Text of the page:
WASHINGTON — President Trump today said he’s “got a big decision to make” on his proposed border wall post-midterms after a spending bill he signed Friday punted what he vowed would be a red-line issue.
Without ceremony, Trump approved the government funding package that included a continuing resolution for homeland security that keeps the department at current budget levels.
House Republicans have been trying to pull money from other areas of the department, including the Coast Guard, to pay for a wall; Senate appropriators did not take the same route. Leaders wanted to deal with the impasse after midterms.
“We’re doing a lot of work, people don’t realize. I don’t really want to talk about it because I could build it quickly, at one time, which is what I want,” Trump told reporters in a Rose Garden press conference today.
Trump is working with $1.6 billion for physical border security this year, including improving outdated fencing in some areas, but he has sought $25 billion from Congress to build the concrete version he has envisioned. House appropriators allocated $5 billion in their funding proposal.
“And I’ve got a big decision to make after the election, as to whether or not we go forward. Because you know what? Border security to the people of our country, very important,” Trump said. “…I really think I have a very big decision to make sometime right after the election, very quickly, because you know what comes due after the election.”
“Do I want to do it before the election? Personally, yes. But I don’t want to do that for a different reason, because I have some very fine people that are running in close races, and it may affect them and it may not. It may be good for them. I happen to think it would be good for them.”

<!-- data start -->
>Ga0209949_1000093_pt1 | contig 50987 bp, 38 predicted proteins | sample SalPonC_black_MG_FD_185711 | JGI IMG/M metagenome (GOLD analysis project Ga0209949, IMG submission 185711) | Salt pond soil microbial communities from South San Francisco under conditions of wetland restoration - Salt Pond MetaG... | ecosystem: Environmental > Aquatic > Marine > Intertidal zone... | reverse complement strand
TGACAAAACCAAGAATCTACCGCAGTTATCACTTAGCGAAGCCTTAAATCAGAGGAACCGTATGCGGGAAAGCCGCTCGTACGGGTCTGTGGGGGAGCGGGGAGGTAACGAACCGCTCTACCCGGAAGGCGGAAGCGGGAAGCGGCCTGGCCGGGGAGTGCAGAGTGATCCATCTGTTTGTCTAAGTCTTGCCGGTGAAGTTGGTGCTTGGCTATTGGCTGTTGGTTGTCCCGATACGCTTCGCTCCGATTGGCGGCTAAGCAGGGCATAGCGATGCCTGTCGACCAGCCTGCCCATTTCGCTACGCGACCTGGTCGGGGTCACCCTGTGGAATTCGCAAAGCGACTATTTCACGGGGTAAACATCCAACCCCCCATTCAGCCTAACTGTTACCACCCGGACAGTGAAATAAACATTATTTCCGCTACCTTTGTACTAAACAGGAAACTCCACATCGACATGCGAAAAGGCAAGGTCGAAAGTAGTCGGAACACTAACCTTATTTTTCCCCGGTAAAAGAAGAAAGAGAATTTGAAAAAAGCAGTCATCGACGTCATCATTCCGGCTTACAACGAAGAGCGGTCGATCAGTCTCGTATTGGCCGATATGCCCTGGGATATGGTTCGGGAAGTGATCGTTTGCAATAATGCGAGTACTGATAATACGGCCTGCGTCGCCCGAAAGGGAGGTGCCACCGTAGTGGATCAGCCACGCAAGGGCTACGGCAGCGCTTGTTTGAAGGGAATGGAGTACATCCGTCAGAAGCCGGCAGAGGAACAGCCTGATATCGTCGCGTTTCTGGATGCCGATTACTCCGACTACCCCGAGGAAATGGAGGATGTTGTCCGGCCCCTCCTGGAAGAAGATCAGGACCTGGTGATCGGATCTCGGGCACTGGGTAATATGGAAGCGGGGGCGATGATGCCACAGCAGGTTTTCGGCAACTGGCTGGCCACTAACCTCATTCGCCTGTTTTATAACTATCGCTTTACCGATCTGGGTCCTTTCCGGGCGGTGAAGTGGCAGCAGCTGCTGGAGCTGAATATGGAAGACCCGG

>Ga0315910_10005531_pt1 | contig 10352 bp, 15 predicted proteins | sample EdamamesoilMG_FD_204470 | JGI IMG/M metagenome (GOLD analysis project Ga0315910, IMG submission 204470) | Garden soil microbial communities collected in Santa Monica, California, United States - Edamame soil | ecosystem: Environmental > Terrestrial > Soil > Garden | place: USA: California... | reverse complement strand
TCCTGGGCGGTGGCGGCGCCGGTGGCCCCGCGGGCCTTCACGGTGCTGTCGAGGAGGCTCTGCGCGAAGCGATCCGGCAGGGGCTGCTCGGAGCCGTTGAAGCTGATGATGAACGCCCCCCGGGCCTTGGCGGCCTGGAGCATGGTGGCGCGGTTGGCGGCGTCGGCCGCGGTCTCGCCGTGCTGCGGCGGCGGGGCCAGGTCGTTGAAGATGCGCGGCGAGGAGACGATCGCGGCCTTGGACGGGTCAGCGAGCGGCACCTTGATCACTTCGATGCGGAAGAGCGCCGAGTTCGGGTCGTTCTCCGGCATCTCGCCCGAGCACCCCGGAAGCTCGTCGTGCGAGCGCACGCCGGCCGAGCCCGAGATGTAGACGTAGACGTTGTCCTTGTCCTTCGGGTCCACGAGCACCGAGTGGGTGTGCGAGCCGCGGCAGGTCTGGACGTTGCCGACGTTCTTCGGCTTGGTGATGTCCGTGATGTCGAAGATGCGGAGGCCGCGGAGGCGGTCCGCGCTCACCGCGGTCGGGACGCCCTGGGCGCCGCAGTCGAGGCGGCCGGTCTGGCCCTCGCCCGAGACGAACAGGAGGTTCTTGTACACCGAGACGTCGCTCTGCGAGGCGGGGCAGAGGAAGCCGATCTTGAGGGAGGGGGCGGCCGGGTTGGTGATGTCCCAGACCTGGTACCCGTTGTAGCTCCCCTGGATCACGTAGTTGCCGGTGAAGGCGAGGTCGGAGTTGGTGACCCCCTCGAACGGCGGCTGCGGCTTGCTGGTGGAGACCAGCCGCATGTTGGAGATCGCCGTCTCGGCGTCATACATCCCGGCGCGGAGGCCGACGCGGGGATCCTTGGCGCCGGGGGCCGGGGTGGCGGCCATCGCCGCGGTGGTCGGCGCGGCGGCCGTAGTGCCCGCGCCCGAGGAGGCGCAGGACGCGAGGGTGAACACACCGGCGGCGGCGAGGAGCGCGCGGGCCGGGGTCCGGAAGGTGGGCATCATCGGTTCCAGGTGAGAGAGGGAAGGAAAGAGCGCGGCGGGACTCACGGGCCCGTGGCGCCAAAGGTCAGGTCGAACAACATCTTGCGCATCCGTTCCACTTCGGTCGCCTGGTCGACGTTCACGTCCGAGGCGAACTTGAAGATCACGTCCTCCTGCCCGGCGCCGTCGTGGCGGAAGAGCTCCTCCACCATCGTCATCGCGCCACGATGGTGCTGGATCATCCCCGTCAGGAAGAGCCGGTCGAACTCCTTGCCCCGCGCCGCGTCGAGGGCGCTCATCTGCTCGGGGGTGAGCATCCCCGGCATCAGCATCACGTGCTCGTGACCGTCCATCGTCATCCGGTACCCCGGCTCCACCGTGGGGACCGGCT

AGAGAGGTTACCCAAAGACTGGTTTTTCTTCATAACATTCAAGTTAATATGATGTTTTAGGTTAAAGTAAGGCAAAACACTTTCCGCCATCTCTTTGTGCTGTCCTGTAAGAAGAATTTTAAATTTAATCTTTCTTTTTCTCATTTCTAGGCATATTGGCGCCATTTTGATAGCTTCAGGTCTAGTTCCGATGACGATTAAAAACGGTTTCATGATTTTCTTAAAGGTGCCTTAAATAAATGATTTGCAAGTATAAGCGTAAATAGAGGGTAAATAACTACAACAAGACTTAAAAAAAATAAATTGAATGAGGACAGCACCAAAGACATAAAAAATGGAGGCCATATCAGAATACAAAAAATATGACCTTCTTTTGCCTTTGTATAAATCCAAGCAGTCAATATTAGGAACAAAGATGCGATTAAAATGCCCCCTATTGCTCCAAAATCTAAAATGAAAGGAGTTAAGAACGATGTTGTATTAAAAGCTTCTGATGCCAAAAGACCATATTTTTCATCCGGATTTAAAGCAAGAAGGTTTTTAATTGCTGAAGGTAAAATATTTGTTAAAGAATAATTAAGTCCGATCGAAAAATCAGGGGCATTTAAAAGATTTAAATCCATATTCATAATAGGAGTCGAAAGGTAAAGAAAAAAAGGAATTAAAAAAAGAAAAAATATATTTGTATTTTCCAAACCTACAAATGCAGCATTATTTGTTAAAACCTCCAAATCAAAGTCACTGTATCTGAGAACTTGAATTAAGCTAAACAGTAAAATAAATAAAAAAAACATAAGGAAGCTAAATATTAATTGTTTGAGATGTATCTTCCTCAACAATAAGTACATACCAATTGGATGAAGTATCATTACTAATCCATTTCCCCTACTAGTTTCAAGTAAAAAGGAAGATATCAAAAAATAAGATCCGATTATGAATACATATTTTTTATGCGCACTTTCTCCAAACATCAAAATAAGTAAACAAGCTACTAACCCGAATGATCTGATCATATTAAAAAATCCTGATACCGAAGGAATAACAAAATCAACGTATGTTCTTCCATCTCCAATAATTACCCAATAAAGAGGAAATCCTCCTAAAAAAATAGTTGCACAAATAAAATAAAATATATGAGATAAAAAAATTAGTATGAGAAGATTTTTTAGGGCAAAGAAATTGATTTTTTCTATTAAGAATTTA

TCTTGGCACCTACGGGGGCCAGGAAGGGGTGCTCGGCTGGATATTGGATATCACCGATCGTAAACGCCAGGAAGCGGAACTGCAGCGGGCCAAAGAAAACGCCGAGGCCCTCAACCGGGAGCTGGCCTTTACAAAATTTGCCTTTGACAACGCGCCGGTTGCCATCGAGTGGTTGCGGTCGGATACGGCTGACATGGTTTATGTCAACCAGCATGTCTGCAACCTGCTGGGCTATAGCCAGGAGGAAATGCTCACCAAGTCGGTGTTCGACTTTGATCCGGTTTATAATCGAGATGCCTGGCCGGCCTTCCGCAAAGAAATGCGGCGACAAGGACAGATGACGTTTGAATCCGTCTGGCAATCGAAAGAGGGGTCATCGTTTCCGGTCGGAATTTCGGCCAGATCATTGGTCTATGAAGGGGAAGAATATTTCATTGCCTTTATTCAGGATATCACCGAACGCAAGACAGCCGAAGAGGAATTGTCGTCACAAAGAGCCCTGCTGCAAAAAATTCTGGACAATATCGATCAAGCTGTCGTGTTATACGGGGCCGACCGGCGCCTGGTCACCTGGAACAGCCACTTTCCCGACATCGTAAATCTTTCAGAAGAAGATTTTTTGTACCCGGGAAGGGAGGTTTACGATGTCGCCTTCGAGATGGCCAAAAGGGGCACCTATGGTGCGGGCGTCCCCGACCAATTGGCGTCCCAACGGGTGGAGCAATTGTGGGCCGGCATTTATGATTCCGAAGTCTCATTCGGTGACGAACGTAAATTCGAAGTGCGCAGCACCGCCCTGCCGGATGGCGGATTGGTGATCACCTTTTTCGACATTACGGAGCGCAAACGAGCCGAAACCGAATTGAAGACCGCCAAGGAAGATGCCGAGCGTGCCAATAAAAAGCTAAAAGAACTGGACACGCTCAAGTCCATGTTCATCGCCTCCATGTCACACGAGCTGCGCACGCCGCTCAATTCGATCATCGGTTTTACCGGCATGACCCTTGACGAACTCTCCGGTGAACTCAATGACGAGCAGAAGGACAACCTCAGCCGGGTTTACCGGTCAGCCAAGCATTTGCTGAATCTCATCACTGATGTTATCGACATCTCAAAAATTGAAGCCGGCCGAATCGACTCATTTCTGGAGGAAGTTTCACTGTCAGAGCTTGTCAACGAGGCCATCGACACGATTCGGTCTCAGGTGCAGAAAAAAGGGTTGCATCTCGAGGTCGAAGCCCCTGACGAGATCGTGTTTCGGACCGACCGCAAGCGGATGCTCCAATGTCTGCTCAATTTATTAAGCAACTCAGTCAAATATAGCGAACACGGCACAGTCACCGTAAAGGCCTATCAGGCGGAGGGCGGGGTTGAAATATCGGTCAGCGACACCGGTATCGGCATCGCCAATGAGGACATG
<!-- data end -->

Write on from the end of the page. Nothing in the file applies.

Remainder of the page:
The president was asked if the wall, and campaign promise to get Mexico to pay for it, was a part of NAFTA talks that just wrapped up with Canada and Mexico.
“Yes, it was. Yes, we talked about it. With Mexico, we talked about it. It was a big part, and certain things and certain understandings are had,” Trump replied. “At the same time, we don’t want to mix it up too much. It’s a very big deal and a very good deal for everybody. But border security and security generally is a very big factor.”
“We also have drugs sometimes, and some people would say it’s a very similar thing. But we talked about drugs with Mexico,” he added. “That’s a very, very big factor. Very, very big. We have a lot of good understandings and we’ll be discussing that with them.”
Mexico has held fast to its insistence that the country will not pay for a wall. “President Trump: NO. Mexico will NEVER pay for a wall. Not now, not ever. Sincerely, Mexico (all of us),” President Enrique Peña Nieto tweeted in May.
While Trump has indicated he gets along well with incoming populist President Andres Manuel Lopez Obrador, the Mexican politician has vowed “we won’t allow his wall or mistreatment of our fellow migrants in the U.S.,” and said the wall “goes against humanity, it goes against intelligence and against history.”